{¶ 10} Hunter asks for judgment in his favor because the state failed to file a timely merit brief. Our Rules of Practice address this scenario. "If the appellee fails to file a merit brief within the time provided * * * , the Supreme Court may accept the appellant's statement of facts and issues as correct and reverse the judgment if the appellant's brief reasonably appears to sustain reversal." (Emphasis added.) S.Ct.Prac.R. 16.07(B). Thus, Hunter is not automatically entitled to judgment in his favor; he must demonstrate that he is reasonably entitled to reversal. State ex rel. Willacy v. Smith, 78 Ohio St.3d 47, 49, 676 N.E.2d 109 (1997) (affirming the court of appeals' decision denying the appellant's requests for writs of mandamus and prohibition despite the appellee's failure to file a merit brief). Therefore, we deny Hunter's motion for judgment on the pleadings.

The state's motion to dismiss

{¶ 11} Judge Binette's motion to dismiss is based on Hunter's alleged failure to serve his merit brief. Our rules address this circumstance as well. "When a party * * * fails to serve a party or parties to the case in accordance with [the rules of service], any party adversely affected may file a motion to strike the document that was not served." S.Ct.Prac.R. 3.11(E)(1). If we determine that service was not proper, we may strike the document or order that it be served and impose a new deadline for the filing of any responsive document. S.Ct.Prac.R. 3.11(E)(2). We believe that this is what the state was trying to achieve with its miscaptioned motion to dismiss.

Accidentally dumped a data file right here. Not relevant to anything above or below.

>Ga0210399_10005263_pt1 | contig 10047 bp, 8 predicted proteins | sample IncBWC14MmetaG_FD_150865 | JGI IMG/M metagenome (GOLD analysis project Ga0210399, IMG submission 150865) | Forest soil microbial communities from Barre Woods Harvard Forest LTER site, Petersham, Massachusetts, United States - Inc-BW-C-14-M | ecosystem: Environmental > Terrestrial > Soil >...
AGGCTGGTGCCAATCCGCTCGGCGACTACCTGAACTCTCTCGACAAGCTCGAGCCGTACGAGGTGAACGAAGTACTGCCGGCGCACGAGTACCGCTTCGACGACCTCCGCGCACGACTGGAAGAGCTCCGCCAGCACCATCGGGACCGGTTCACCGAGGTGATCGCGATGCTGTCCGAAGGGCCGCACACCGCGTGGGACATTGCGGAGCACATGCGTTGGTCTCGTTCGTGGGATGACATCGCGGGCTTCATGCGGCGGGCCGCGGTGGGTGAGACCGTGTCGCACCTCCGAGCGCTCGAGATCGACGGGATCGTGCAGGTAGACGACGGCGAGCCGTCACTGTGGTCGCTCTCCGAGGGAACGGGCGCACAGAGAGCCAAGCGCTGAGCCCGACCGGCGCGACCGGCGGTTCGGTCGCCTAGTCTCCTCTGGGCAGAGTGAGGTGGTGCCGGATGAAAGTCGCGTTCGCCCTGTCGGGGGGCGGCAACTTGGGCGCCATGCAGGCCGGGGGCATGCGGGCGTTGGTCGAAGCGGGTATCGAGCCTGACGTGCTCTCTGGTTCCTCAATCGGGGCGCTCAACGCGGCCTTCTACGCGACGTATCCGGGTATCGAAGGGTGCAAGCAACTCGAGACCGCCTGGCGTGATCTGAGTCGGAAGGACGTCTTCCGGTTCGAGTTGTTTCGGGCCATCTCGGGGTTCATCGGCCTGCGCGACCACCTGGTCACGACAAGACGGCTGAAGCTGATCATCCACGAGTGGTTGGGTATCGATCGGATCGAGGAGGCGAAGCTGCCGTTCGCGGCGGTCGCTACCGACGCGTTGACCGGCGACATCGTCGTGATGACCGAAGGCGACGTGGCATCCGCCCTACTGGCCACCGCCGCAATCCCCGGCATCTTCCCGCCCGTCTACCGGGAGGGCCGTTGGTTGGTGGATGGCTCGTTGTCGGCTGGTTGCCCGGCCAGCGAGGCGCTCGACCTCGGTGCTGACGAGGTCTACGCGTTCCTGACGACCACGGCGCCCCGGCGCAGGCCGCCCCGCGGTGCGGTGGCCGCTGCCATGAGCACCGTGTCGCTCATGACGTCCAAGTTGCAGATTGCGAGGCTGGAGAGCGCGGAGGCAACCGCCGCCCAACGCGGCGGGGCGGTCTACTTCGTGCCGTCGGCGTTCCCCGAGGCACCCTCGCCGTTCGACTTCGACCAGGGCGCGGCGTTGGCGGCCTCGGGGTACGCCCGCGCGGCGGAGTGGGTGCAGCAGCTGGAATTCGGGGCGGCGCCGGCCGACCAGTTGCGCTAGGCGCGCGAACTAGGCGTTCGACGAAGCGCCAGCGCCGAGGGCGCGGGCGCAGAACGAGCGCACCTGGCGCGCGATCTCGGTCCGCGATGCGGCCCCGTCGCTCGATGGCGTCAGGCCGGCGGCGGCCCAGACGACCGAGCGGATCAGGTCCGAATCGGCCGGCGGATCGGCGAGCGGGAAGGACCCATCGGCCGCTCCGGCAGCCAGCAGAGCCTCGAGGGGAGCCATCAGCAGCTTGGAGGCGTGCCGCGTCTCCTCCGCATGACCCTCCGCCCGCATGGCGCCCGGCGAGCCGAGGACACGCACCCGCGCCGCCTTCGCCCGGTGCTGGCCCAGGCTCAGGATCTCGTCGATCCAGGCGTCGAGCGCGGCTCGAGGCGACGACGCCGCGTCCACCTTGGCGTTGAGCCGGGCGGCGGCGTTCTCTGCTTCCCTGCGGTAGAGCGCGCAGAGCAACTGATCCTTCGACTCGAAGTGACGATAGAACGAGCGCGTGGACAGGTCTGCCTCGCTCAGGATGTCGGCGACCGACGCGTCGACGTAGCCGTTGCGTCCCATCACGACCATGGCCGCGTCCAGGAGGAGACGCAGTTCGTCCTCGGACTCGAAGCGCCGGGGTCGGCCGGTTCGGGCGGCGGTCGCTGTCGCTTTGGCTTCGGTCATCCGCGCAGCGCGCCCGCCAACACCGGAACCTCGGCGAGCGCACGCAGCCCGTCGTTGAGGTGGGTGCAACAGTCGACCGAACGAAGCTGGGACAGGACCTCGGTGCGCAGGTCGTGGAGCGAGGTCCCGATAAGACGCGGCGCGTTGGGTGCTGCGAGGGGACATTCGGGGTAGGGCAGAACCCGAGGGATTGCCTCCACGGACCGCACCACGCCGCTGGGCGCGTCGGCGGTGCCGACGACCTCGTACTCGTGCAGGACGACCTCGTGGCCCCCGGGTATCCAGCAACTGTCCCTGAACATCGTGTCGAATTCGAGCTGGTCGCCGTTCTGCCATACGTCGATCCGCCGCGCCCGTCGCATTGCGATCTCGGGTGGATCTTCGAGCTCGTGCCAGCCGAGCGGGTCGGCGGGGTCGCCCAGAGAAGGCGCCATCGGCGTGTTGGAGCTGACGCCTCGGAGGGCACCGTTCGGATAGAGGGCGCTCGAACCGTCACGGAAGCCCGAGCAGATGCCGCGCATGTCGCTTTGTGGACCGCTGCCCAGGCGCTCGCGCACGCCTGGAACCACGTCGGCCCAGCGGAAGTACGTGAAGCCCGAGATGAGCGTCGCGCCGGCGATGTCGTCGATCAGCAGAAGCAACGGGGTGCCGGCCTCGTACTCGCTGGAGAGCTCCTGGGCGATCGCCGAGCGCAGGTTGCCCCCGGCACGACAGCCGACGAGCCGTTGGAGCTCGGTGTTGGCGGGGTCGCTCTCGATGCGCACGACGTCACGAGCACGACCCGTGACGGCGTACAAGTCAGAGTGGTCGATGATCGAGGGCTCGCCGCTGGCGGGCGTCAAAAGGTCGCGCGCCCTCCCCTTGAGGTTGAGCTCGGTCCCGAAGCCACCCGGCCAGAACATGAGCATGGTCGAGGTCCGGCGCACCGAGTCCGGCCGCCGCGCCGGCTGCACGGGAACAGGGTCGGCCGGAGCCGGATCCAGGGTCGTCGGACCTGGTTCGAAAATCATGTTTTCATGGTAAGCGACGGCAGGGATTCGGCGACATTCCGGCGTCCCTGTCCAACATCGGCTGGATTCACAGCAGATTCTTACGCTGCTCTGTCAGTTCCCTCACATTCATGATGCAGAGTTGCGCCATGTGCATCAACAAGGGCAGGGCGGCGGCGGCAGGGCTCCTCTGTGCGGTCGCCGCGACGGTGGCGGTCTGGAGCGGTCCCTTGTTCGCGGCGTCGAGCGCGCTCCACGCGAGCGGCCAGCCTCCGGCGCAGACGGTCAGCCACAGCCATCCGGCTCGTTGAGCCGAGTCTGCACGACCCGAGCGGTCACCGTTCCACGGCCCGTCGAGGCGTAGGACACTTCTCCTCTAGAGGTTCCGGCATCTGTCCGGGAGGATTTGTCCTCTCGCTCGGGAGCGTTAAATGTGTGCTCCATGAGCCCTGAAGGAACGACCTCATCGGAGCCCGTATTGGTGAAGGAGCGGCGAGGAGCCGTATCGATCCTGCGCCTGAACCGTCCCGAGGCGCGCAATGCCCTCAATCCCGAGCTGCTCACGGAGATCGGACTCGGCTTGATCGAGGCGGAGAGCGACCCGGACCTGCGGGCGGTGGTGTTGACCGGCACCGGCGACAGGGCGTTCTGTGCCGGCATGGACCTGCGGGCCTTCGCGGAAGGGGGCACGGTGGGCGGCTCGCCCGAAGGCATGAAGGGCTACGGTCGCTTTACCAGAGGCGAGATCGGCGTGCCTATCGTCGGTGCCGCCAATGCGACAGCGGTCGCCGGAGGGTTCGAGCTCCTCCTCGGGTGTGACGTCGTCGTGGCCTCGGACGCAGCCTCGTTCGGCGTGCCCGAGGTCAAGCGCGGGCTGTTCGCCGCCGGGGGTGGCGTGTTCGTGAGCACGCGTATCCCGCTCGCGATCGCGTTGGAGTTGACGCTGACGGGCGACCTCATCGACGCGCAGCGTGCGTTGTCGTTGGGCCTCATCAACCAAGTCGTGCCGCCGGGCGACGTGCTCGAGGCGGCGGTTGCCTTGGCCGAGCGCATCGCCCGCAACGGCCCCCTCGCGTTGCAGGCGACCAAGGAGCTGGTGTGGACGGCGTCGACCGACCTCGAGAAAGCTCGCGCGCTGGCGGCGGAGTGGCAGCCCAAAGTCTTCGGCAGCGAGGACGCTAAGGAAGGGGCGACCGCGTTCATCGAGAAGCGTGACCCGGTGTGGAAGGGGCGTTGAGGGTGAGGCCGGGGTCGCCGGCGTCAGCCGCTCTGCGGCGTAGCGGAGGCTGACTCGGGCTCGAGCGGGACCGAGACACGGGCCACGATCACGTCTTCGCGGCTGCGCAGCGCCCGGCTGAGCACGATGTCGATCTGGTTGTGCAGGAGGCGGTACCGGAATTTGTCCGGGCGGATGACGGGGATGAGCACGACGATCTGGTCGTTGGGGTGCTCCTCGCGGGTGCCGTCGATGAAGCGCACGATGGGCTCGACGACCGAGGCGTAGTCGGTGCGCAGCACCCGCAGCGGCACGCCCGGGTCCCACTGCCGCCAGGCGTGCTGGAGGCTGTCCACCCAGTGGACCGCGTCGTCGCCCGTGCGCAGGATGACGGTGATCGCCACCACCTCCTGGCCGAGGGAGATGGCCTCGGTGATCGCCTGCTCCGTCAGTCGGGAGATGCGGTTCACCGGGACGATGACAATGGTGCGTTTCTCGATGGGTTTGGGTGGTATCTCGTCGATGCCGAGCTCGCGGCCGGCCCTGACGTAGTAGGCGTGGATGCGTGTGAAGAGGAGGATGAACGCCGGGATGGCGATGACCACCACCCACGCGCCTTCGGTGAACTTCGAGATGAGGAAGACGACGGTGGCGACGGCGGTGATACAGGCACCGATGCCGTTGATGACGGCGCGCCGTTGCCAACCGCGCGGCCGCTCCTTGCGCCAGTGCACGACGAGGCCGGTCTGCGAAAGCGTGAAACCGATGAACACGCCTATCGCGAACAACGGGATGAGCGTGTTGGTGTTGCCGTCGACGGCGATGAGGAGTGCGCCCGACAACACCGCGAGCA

{¶ 12} We deny the motion because we find that even if service was improper, the state was not adversely affected. As discussed in the next section, even without a merit brief from the state, we affirm the judgment of the court of appeals.

The merits of the appeal

{¶ 13} Hunter's merit brief presents nine propositions of law. In proposition of law No. 1, he asserts that the PSI was not journalized in the common pleas court or made available to his counsel. The record does not support that assertion, as the court of appeals correctly observed. Moreover, even if the trial court had failed to make the PSI available prior to sentencing, Hunter has cited no authority for the proposition that this error would void his judgment. He had an adequate remedy by way of appeal, and so this claim is barred by res judicata.